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Title:First and second generation impacts of shocks in early childhood: evidence from Latin America and Africa
Author(s):Caruso, German
Director of Research:Akresh, Richard S.
Doctoral Committee Chair(s):Akresh, Richard S.
Doctoral Committee Member(s):Powers, Elizabeth; McMillen, Daniel P.; Sosa-Escudero, Walter
Department / Program:Economics
Discipline:Economics
Degree Granting Institution:University of Illinois at Urbana-Champaign
Degree:Ph.D.
Genre:Dissertation
Subject(s):Shocks in early childhood
intergenerational transmission
Natural Disasters
Armed conflicts
Abstract:In this thesis, the impact of shocks in childhood on the first and second generation of individuals affected are examined. In the first chapter, the long-term effects and subsequent intergenerational transmission of exposure in childhood to the natural disasters that have occurred in Latin America in the last 100 years are examined taking a new comprehensive approach to study the impact of natural disasters by using data about all natural disasters that affected one continent in the last century. While the first chapter mainly focus on the impacts on education and labor outcomes, in the second chapter, the short, medium and long term effects on health and the subsequent intergenerational transmission of exposure in childhood to the Tanzania Flood of 1993 are examined by using a triple difference estimation with pre-even and post-event data which is unique as few studies of natural disasters have data bracketing a flooding event. Finally, the third chapter estimates the impact of the 1998-2000 Eritrea-Ethiopia armed conflict on subsequent health outcomes using detailed geographic information on households’ distance from war sites and compares the impact on children exposed in utero versus after birth. The individual abstracts of each chapter are provided below. Chapter 1: The Legacy of Natural Disasters: The Intergenerational Impact of 100 Years of Natural Disasters in Latin America. Natural disasters can have long lasting effects, but generalizing such effects can be challenging. This paper examines the long term effects and subsequent intergenerational transmission of exposure in childhood to the natural disasters that have occurred in Latin America in the last 100 years. The identification strategy exploits the exogenous variation in geographic location, timing and exposure of different birth cohorts to natural disasters. This study measures individuals’ exposure to the disaster based on the geographic location at birth to avoid any bias in the estimates due to possible selective migration caused by the disaster. The main results indicate that in utero and young children are the most vulnerable to natural disasters and suffer the most long-lasting negative effects including less human capital accumulation, worse health, lower income and less asset when they are adults. Furthermore, the results provide evidence of the intergenerational transmission of the shocks indicating that children born to mothers who had been exposed to natural disasters have less education and increased child labor. Chapter 2: Intergenerational Transmission of Shocks in Early Life: Evidence from the Tanzania Great Flood of 1993. This paper estimates the short, medium and long term effects on the health and the subsequent intergenerational transmission of exposure in childhood to the Tanzania Flood of 1993. The identification strategy exploits exogenous variation in the disaster’s geographic extent and timing, and the exposure of different birth cohorts to the disaster. Results show that children exposed to the flood have lower height-for-age Z-scores three years after the shock, with larger effects for girls than for boys. Moreover, women who were less than 18 years old during the flood experienced negative health impacts that were persistent even 17 years after the flood. Surprisingly, the children of the women exposed in childhood to the flood have lower height-for-age Z-scores, while the children of the affected men experience no effect on their height-for-age Z-scores. The impacts using GPS information are 32% larger than if exposure is measured at the imprecise regional level. The effects are robust to selective migration. Chapter 3: Medium-Term Health Impacts of Shocks Experienced In Utero and After Birth: Evidence from Detailed Geographic Information on War Exposure. This paper estimates the impact of armed conflict on subsequent health outcomes using detailed geographic information on households’ distance from conflict sites-a more accurate measure of conflict exposure-and compares the impact on children exposed in utero versus after birth. The identification strategy relies on exogenous variation in the conflict’s geographic extent and timing as well as the exposure of different birth cohorts while in utero or after birth. Results show that war-exposed children subsequently have lower height-for-age Z-scores, and impacts using GPS information are 87-188% larger than if exposure is measured at the imprecise regional level. Effects of in utero and after birth exposure are comparable in magnitude, and children in the war instigating and losing country (Eritrea) suffer more than the winning nation (Ethiopia). Results are robust to including region-specific time trends, alternative conflict exposure measures, and addressing potential bias due to selective migration.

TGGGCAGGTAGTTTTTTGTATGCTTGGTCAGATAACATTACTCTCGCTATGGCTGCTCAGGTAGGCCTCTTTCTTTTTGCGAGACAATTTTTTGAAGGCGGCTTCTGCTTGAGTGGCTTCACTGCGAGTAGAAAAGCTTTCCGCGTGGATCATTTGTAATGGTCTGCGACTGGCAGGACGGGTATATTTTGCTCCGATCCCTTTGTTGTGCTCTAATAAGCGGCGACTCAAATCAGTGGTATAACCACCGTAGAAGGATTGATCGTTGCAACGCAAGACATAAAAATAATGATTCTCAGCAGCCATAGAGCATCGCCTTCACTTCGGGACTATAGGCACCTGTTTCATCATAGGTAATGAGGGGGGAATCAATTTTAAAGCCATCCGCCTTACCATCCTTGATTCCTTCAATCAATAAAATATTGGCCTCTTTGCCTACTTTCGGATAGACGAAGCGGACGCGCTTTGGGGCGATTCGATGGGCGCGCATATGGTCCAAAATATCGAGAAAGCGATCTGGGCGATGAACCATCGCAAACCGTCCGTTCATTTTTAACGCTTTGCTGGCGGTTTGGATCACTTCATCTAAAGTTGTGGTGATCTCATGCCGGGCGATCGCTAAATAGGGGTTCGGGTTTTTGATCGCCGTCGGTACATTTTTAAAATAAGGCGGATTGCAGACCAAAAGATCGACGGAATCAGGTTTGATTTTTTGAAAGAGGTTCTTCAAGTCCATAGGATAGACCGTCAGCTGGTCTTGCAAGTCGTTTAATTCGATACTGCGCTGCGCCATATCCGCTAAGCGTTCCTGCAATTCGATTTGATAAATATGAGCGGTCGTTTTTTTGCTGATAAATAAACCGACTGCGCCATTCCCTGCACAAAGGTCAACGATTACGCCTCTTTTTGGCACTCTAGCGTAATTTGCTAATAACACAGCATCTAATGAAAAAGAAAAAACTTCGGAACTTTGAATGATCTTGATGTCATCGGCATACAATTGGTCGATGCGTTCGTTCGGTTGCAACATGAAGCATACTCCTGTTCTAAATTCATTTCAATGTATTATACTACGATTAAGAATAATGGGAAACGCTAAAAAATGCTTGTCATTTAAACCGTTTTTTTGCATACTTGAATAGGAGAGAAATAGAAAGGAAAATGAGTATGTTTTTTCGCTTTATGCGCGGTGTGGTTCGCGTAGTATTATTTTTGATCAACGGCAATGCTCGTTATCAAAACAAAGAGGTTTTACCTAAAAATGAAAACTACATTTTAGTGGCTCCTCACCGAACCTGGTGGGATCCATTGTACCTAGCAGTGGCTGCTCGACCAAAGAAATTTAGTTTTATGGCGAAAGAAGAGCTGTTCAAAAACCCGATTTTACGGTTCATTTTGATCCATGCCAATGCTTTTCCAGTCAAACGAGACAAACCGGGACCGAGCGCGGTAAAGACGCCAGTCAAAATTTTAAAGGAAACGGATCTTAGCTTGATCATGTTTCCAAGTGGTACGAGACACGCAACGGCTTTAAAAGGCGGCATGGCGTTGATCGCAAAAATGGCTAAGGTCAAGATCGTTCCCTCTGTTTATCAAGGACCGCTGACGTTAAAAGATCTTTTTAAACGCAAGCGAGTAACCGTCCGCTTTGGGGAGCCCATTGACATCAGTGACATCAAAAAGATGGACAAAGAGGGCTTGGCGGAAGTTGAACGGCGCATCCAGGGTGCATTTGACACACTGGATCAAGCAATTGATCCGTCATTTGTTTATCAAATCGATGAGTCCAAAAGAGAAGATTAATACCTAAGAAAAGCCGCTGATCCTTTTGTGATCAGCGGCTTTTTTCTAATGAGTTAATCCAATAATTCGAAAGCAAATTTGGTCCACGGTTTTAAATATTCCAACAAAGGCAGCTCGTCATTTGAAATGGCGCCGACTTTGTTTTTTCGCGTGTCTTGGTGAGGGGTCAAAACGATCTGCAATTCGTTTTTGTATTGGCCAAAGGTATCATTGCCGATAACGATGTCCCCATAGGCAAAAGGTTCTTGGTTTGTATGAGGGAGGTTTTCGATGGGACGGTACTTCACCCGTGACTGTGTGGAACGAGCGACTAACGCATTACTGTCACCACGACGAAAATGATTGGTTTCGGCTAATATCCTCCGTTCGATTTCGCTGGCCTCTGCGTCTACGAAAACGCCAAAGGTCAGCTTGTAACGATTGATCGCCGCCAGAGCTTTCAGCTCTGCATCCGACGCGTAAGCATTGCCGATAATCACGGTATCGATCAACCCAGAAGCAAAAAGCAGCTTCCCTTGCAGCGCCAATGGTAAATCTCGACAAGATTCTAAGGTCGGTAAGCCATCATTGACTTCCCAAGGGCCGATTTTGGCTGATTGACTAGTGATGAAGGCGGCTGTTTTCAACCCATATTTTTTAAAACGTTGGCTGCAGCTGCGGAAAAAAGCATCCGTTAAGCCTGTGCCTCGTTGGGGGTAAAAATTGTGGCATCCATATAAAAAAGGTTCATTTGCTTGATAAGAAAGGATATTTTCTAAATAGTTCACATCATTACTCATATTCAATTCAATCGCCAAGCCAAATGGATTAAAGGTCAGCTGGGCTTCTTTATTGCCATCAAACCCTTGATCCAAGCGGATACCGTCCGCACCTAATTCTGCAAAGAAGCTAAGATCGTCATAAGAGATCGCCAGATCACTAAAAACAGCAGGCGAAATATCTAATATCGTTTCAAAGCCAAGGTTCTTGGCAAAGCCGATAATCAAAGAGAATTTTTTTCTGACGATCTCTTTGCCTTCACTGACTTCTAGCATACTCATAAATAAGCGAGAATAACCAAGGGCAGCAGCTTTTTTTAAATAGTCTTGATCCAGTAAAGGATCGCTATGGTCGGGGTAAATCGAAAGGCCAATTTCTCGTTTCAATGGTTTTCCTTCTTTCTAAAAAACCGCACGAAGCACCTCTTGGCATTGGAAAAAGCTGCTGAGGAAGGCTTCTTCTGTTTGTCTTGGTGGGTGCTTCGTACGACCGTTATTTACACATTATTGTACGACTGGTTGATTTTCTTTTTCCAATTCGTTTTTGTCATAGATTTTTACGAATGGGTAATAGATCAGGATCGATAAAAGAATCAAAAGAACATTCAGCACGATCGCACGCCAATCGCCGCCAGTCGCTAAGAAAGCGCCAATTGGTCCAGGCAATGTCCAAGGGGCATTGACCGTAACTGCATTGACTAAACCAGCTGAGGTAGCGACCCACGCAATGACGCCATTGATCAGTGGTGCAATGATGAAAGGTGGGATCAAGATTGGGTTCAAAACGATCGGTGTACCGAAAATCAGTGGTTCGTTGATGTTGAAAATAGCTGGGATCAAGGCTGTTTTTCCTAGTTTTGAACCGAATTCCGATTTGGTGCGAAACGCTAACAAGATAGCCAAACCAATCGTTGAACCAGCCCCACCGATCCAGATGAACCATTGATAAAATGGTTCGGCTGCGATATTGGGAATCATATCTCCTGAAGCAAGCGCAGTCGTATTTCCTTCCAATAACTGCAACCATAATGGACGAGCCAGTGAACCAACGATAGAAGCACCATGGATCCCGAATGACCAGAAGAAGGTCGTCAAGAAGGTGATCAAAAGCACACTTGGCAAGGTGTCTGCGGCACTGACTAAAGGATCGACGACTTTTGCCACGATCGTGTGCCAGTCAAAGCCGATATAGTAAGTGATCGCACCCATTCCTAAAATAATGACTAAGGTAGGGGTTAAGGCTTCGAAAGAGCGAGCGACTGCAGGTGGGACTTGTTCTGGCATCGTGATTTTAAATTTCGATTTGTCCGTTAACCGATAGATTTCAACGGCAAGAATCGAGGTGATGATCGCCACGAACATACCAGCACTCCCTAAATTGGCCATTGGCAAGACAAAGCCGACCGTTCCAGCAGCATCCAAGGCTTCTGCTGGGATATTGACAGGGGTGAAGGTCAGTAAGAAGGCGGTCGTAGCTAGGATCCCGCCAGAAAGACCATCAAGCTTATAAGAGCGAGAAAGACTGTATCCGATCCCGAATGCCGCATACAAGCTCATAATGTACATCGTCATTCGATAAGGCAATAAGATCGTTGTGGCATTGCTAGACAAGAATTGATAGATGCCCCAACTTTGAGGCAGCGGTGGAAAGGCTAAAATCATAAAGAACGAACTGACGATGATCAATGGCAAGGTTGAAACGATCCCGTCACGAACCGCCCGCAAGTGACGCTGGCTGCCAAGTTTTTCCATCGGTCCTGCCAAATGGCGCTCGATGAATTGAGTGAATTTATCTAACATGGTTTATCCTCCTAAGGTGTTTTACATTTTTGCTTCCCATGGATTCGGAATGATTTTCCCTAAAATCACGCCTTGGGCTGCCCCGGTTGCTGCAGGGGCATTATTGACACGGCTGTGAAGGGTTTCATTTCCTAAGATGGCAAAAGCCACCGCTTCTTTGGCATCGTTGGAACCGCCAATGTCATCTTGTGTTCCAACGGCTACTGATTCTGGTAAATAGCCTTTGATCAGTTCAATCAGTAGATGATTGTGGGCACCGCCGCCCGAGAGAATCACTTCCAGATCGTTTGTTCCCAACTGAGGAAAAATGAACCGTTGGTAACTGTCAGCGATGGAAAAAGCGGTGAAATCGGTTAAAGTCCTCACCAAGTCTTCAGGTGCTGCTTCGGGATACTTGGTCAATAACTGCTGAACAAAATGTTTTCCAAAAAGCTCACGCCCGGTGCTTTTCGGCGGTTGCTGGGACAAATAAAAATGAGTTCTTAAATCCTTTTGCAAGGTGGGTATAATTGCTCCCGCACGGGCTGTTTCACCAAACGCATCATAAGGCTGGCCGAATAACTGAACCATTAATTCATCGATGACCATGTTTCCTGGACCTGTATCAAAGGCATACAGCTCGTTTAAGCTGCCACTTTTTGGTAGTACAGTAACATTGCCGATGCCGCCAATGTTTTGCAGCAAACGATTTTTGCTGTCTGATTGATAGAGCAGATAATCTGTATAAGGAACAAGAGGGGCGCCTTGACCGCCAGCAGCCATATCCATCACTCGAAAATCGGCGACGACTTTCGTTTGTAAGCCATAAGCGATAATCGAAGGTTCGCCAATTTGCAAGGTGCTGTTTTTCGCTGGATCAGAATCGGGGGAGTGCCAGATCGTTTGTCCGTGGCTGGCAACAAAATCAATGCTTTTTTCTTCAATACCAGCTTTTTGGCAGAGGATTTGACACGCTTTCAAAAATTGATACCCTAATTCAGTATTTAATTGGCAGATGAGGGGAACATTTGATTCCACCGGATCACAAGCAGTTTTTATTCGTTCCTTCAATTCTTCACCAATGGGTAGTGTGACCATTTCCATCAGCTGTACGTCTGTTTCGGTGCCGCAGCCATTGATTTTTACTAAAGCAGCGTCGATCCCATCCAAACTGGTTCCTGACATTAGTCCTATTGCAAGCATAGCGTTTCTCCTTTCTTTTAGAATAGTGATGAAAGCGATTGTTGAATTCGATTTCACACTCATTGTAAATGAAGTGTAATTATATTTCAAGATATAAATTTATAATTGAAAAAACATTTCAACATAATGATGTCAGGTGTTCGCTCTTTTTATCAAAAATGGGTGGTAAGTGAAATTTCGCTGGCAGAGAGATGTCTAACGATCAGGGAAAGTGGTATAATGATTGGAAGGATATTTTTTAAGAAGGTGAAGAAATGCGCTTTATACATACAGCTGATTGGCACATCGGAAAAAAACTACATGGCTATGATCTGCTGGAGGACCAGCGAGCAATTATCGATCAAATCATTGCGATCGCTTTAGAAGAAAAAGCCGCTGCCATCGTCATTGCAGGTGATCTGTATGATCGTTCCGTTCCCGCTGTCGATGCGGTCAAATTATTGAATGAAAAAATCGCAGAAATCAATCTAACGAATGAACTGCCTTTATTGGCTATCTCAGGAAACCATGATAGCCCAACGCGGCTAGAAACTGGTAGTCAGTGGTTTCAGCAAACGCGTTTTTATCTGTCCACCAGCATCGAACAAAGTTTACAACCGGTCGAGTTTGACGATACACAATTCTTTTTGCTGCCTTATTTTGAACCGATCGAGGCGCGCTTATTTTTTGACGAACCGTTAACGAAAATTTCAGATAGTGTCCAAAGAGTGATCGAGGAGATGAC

Issue Date:2015-01-21
URI:http://hdl.handle.net/2142/73053
Rights Information:Copyright 2014 German Caruso
Date Available in IDEALS:2015-01-21
Date Deposited:2014-12


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